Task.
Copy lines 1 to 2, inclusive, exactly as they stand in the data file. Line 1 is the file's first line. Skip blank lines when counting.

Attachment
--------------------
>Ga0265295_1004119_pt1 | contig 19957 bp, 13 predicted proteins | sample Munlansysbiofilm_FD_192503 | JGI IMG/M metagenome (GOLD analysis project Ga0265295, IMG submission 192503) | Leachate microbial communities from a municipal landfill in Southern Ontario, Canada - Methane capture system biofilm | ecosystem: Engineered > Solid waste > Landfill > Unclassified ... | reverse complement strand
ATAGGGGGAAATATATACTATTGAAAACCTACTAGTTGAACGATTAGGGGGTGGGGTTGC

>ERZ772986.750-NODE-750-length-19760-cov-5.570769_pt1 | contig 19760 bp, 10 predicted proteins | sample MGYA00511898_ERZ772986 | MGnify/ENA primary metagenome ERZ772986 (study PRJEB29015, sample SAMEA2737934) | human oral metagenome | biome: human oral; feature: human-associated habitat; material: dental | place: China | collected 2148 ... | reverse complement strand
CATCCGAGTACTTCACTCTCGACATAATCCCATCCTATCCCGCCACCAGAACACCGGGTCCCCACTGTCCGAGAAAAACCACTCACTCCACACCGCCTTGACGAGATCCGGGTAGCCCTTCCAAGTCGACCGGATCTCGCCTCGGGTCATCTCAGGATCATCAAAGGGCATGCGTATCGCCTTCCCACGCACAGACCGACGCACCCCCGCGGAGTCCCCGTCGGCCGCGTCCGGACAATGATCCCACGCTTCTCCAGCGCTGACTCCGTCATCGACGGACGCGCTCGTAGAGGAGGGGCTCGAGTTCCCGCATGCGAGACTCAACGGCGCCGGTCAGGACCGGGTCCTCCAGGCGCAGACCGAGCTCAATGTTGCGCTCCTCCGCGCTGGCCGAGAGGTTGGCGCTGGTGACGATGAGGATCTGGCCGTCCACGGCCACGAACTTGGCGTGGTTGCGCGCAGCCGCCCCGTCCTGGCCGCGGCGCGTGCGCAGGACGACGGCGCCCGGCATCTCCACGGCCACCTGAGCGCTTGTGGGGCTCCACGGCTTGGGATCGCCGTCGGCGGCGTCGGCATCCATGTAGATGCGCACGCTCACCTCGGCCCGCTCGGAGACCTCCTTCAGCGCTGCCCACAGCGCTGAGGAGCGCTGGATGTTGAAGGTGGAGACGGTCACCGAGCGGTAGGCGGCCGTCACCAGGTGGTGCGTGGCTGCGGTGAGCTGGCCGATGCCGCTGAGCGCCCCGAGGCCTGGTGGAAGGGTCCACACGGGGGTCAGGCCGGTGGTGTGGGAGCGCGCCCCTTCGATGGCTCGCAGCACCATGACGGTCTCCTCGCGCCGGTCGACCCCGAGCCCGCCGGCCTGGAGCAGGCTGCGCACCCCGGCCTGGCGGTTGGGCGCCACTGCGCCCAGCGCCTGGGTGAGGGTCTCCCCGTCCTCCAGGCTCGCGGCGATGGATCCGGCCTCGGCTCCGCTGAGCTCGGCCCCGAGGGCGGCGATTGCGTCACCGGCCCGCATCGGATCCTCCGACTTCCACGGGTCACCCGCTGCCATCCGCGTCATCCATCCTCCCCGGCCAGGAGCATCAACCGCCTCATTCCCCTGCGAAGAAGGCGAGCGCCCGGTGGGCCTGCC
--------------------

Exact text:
>Ga0265295_1004119_pt1 | contig 19957 bp, 13 predicted proteins | sample Munlansysbiofilm_FD_192503 | JGI IMG/M metagenome (GOLD analysis project Ga0265295, IMG submission 192503) | Leachate microbial communities from a municipal landfill in Southern Ontario, Canada - Methane capture system biofilm | ecosystem: Engineered > Solid waste > Landfill > Unclassified ... | reverse complement strand
ATAGGGGGAAATATATACTATTGAAAACCTACTAGTTGAACGATTAGGGGGTGGGGTTGC